In late December 1927, four men were holed up in a boarding house on the eastside of Wichita Falls. Three of the men were hardened criminals, led by Wichitan Henry Helms, a hot-tempered man known for making even his own cronies obey him at gunpoint. He had been released from prison just a few months earlier for robbing the City Bakery. Two of the others had drifted into town several weeks earlier. Marshall Ratliff and Robert Hill had become buddies with Helms in the prison at Huntsville. The fourth man rounding out the team was Lewis Davis, Helms’ brother-in-law. A newcomer to crime, Davis was a glass worker who lived in a modest home with his wife and two children.
The men planned to rob a bank in Cisco, a town familiar to Ratliff because his mother ran a cafe there. Of the four, Ratliff was the only man who could be recognized, so he decided to use Christmas as his cover. He persuaded Josephine Herron, the woman who owned the boarding house, to make him a disguise — a Santa Claus suit.
Cisco is more than 100 miles from Wichita Falls, so the gang stole a blue Buick sedan for the trip and took off on December 22nd, stopping for the night in Moran where Davis’ sister lived – it was just a short drive to Cisco the next morning.
During this period of time, three or four Texas banks a day were being robbed, and in response, the Texas Bankers Association had offered a $5,000 reward to anyone shooting a bank robber during the crime. It was partly this reward that turned a simple bank robbery into a deadly crime.
It was around noon when, amidst the busy shoppers, children spotted Santa walking down Main Street and ran to greet him. He smiled, patted their heads and asked them what they wanted for Christmas.
In all the excitement, no one saw a blue Buick pull into the alley beside the First National Bank. Santa walked into the bank and as customers and employees greeted him, his demeanor suddenly changed, and before you could say “sugarplum fairy,” robbers with guns burst into the bank.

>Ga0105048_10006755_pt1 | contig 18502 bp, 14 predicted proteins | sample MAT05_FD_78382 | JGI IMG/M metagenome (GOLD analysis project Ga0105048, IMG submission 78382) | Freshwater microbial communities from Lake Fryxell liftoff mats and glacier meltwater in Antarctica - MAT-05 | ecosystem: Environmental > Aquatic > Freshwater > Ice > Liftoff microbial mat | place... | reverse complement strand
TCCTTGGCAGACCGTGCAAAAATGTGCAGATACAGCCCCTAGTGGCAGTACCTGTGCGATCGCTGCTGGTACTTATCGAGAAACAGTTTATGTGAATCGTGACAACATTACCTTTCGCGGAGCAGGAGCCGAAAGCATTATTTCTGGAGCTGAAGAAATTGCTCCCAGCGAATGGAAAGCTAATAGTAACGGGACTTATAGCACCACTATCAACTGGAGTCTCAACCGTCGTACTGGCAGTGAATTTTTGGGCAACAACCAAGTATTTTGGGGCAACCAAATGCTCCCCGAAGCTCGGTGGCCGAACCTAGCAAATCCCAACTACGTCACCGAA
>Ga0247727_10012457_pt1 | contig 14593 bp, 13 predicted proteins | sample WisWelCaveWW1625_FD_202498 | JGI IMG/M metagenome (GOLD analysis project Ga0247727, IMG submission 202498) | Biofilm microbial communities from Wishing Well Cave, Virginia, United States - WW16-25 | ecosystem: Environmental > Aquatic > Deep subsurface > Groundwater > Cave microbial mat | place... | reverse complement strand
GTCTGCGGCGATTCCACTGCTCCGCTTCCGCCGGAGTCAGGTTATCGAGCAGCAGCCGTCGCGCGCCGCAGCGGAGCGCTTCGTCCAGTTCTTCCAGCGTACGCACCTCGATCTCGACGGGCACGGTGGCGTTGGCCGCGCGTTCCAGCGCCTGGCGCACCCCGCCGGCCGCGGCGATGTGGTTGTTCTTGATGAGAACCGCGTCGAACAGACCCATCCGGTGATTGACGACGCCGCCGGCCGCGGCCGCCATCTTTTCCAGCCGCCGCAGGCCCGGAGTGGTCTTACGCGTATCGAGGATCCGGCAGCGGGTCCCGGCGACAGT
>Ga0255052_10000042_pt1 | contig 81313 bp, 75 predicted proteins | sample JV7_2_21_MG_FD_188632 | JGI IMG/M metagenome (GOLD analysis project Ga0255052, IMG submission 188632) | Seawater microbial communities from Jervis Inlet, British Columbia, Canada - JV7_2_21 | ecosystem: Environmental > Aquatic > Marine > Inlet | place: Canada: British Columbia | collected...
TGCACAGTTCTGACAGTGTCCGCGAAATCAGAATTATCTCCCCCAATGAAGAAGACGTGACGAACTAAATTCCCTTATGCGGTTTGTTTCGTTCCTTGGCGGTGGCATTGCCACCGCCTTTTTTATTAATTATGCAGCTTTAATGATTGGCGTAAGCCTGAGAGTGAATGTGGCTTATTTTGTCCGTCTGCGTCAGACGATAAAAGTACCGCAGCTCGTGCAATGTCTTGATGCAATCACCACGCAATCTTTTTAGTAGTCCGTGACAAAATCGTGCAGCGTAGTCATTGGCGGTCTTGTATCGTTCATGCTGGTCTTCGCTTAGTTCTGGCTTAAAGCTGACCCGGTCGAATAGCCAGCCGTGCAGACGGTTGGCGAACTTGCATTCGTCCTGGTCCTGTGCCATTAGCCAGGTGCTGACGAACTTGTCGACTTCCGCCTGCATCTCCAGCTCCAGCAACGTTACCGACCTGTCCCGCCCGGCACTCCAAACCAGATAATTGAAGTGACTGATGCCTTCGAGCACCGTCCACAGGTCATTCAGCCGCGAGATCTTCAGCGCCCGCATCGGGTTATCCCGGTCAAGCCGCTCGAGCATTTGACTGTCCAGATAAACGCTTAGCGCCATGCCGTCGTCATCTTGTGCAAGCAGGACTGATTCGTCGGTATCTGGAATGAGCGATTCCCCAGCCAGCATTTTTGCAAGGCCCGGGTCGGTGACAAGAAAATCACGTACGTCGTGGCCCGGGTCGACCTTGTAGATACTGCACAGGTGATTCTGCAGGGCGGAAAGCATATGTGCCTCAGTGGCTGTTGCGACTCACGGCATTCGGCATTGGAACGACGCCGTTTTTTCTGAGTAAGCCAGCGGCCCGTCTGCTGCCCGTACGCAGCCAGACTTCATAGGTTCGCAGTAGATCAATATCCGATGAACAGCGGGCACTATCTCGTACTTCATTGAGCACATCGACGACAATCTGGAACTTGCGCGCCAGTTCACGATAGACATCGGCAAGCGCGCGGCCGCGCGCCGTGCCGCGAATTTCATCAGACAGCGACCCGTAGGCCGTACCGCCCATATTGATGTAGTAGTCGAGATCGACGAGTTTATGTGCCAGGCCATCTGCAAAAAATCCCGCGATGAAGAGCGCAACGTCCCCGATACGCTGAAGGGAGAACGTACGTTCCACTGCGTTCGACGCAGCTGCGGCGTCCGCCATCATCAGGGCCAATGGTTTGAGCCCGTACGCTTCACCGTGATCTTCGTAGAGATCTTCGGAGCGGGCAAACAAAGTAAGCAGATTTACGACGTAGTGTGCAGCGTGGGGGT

“Hands up!” yelled one of the robbers.
Ratliff quickly grabbed money from the tellers, stuffing it into his Santa sack, and forced one to open the vault. At her young daughter’s insistence to see Santa, Mrs. B. P. Blassengame entered the bank while the holdup was in progress. Mrs. Blassengame, quickly reacted to the danger and led her daughter out another door, despite warnings from the robbers that they would shoot. She ran into the alley and screamed for help, alerting Chief of Police Bit Bedford and most of the citizenry about the robbery. Seeing how the police station was only a block away, the Chief and Deputy George Carmichael soon arrived on the scene.
Several minutes later, Ratliff had filled his sack with money and came out of the vault. Spotting someone outside the bank, Hill fired a shot through the window, and a shot was returned. Hill fired several more shots into the ceiling to show that they were armed. A fusillade of gunfire began, as many armed citizens, spurred on by the $5,000 reward, were now outside the bank. The cornered robbers forced all of the people in the bank out the door and towards their car, using them as human shields. Later, a count of bullet holes in the bank revealed over 200 bullets had hit the building.